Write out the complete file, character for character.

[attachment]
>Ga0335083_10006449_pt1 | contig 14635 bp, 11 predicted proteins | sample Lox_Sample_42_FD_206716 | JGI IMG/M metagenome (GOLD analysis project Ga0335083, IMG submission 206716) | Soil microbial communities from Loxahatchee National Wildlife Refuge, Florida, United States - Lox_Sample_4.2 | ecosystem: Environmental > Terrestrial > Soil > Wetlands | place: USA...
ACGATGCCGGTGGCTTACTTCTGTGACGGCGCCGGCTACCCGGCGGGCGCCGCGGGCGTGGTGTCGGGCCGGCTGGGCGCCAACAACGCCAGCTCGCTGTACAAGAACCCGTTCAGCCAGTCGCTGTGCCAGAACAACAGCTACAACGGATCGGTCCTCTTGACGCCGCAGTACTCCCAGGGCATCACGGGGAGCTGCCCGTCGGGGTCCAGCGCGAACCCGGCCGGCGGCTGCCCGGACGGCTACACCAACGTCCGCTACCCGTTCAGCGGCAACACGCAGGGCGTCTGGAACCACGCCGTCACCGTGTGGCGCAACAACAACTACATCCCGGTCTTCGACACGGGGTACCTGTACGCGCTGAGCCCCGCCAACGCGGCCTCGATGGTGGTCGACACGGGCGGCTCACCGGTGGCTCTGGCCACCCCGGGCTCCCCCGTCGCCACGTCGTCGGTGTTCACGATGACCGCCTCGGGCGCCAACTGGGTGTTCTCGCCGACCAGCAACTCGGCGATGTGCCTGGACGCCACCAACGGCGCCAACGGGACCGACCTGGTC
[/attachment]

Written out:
>Ga0335083_10006449_pt1 | contig 14635 bp, 11 predicted proteins | sample Lox_Sample_42_FD_206716 | JGI IMG/M metagenome (GOLD analysis project Ga0335083, IMG submission 206716) | Soil microbial communities from Loxahatchee National Wildlife Refuge, Florida, United States - Lox_Sample_4.2 | ecosystem: Environmental > Terrestrial > Soil > Wetlands | place: USA...
ACGATGCCGGTGGCTTACTTCTGTGACGGCGCCGGCTACCCGGCGGGCGCCGCGGGCGTGGTGTCGGGCCGGCTGGGCGCCAACAACGCCAGCTCGCTGTACAAGAACCCGTTCAGCCAGTCGCTGTGCCAGAACAACAGCTACAACGGATCGGTCCTCTTGACGCCGCAGTACTCCCAGGGCATCACGGGGAGCTGCCCGTCGGGGTCCAGCGCGAACCCGGCCGGCGGCTGCCCGGACGGCTACACCAACGTCCGCTACCCGTTCAGCGGCAACACGCAGGGCGTCTGGAACCACGCCGTCACCGTGTGGCGCAACAACAACTACATCCCGGTCTTCGACACGGGGTACCTGTACGCGCTGAGCCCCGCCAACGCGGCCTCGATGGTGGTCGACACGGGCGGCTCACCGGTGGCTCTGGCCACCCCGGGCTCCCCCGTCGCCACGTCGTCGGTGTTCACGATGACCGCCTCGGGCGCCAACTGGGTGTTCTCGCCGACCAGCAACTCGGCGATGTGCCTGGACGCCACCAACGGCGCCAACGGGACCGACCTGGTC